Career tests, and we’re only talking about the “good” ones here, rely on what data they have access to: simply asking people if they are satisfied with their career predictions. This is what is known as face validity. The problem with this approach is that you end up optimizing tests that are flattering but not necessarily accurate, reflecting our self esteem over our blind spots. Who wants to be told they should deliver packages for living?
What this does is make the quality of a career test a product of how well you know yourself. So ironically, a career test will produce the least useful results for people who need it the most and the most useful results for those who already have a grasp of their interests, personalities, and values.
Problem #2: We are bad at knowing what makes us happy
Another problem with career tests is this paradox: our expectations of career satisfaction are mostly based on our interests but actual job attainment and performance is more based on personality and our work environment.
Problematically, most career tests focus on identifying your interests. Interests include things such as mathematics, performing arts, working with tools, film, etc. Personality and work environment, on the other hand, include things like whether you like working alone or with people, how you communicate, how you problem solve, what kind of management you respond to, your attention to detail, your need and capacity for creativity, what kind of leader you are, and how much stress you can handle. I was, and still am, interested in Finance, but I am an awful personality fit for the industry. In this way, interests are a necessary but very incomplete measure of how well we will fit with a career.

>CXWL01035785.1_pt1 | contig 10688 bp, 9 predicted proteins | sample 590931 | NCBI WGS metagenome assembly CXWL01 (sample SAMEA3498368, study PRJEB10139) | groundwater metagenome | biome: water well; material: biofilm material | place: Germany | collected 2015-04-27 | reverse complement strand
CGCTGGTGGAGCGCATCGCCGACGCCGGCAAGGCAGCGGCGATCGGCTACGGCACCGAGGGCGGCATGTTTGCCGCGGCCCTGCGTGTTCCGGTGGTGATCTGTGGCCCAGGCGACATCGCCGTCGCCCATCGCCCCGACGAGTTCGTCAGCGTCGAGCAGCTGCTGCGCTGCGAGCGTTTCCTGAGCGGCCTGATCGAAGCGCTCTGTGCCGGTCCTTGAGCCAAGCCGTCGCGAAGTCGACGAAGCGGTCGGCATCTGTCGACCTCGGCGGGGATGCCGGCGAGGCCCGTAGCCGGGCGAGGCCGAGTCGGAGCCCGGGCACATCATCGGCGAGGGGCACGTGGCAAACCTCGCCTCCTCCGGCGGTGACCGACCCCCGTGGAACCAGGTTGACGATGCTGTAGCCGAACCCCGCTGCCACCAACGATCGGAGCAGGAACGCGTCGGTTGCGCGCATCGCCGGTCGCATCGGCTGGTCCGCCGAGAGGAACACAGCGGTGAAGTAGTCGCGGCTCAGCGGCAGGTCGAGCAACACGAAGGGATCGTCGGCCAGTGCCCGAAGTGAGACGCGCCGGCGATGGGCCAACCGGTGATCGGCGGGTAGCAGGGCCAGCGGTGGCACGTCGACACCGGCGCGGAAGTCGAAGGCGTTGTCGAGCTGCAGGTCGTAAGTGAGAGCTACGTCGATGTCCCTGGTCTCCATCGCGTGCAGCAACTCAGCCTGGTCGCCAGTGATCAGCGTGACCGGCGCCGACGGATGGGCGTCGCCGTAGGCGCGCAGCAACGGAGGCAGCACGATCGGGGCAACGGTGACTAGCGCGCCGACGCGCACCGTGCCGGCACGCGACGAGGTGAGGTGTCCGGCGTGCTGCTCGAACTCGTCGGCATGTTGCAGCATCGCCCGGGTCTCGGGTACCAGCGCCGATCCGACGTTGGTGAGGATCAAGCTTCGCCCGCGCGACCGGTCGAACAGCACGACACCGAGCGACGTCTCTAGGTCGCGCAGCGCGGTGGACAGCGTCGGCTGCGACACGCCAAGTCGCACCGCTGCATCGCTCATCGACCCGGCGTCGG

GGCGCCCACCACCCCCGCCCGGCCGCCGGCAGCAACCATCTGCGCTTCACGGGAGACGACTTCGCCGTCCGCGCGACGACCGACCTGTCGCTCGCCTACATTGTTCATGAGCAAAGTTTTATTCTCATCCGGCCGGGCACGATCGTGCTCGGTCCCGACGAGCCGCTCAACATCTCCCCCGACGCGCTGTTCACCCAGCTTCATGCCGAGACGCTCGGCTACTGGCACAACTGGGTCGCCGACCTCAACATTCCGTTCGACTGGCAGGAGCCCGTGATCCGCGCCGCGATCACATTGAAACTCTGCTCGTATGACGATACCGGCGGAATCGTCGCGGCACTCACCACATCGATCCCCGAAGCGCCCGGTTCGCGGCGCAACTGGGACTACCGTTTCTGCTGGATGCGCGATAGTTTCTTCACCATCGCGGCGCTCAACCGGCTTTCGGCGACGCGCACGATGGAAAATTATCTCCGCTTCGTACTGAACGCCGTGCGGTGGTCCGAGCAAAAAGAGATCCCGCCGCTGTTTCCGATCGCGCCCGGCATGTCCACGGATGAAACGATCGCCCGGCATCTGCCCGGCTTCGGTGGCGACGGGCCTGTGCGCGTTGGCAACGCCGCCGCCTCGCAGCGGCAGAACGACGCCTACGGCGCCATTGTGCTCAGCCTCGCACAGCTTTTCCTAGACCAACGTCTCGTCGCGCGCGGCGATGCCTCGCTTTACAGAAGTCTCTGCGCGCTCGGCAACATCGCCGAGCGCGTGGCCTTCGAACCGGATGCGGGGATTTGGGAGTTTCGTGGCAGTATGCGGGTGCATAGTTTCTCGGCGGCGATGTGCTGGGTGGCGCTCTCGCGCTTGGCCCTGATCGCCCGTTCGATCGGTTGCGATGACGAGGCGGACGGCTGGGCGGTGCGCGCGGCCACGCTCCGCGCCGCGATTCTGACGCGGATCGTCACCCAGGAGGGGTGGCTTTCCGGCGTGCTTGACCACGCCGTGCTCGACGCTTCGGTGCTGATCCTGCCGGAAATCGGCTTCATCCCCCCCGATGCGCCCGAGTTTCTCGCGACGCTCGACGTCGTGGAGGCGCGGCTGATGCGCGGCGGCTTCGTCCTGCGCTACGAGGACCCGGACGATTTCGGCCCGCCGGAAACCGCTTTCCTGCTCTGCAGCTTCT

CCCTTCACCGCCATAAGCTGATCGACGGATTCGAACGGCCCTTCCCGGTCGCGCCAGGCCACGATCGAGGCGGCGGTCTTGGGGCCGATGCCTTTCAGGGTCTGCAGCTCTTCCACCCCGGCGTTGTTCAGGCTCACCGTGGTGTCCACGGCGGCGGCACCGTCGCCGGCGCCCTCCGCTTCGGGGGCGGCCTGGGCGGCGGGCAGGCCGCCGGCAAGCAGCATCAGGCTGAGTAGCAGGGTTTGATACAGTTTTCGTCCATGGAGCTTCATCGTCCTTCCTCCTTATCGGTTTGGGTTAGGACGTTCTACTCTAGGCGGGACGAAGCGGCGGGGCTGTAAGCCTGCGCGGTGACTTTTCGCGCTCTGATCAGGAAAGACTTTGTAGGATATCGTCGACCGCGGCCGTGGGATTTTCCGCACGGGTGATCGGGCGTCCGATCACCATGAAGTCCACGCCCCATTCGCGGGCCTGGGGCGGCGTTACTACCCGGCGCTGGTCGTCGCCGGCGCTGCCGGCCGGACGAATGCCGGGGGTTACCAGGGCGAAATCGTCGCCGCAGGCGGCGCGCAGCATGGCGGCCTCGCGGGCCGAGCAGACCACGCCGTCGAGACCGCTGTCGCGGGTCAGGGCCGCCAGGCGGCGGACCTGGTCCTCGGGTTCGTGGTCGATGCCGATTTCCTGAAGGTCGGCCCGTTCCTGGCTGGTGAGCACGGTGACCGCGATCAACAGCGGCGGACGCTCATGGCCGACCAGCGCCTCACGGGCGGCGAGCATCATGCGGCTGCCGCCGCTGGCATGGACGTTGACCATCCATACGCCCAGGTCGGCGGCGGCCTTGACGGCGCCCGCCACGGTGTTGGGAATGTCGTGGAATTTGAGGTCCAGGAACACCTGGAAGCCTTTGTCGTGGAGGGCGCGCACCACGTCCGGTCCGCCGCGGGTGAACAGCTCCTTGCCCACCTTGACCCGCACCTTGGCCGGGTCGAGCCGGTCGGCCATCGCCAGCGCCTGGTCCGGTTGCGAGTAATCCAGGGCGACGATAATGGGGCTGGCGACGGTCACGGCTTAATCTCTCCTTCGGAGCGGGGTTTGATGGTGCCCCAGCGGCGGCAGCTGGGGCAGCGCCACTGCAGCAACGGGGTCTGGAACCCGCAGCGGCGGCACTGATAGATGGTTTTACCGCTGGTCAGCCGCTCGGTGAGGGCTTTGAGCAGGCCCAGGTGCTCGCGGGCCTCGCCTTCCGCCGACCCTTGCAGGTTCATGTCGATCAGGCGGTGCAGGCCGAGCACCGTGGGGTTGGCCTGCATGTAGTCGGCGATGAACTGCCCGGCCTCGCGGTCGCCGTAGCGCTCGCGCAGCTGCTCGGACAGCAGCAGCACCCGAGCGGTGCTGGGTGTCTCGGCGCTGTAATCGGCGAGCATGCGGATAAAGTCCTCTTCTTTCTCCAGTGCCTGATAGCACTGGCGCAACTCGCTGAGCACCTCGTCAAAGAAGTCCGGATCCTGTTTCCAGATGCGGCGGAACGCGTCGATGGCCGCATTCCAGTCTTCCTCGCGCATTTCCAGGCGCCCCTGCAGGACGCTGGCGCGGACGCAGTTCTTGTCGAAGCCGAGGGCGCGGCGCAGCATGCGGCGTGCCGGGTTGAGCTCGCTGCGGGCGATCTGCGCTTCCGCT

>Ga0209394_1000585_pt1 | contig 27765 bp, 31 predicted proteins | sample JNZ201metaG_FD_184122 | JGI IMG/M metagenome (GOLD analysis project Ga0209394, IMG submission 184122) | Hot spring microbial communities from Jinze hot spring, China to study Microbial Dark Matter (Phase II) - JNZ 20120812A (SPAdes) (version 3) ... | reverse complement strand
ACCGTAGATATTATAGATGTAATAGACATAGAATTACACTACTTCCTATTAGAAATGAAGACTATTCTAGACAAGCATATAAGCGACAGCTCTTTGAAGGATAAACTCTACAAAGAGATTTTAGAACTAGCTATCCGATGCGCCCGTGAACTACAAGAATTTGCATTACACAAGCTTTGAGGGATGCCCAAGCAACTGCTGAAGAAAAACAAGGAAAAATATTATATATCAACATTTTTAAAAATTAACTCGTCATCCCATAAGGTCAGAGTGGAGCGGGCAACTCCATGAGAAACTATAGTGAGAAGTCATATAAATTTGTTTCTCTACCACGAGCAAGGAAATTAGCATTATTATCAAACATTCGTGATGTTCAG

There are three reasons why career tests don’t match you to personality.
First off, there is a lot to personality. Most career tests focus on what are called Holland Codes, which essentially describe six types of careers. There is decades of research and data on how careers relate to holland codes. Personality and work environment, on the other hand, are incredibly multifaceted. For instance, Sokanu’s personality and work environment inventory consists of over 60 traits, and to date, no public institution has gone through the rigorous effort of validating how these kinds of traits could predict career satisfaction.
The other reason career tests rarely match to personality relates to the first problem: it’s not necessarily face valid. We might want to be a CEO but are bad with people. We might want to be a doctor but can’t handle stress. We might want to be a video game designer but are not that creative. Interests tend to validate what we already know about ourselves and broaden our sense of what is possible. Personality, on the other hand, risks highlighting strengths in careers we don’t care for and weaknesses in those we do.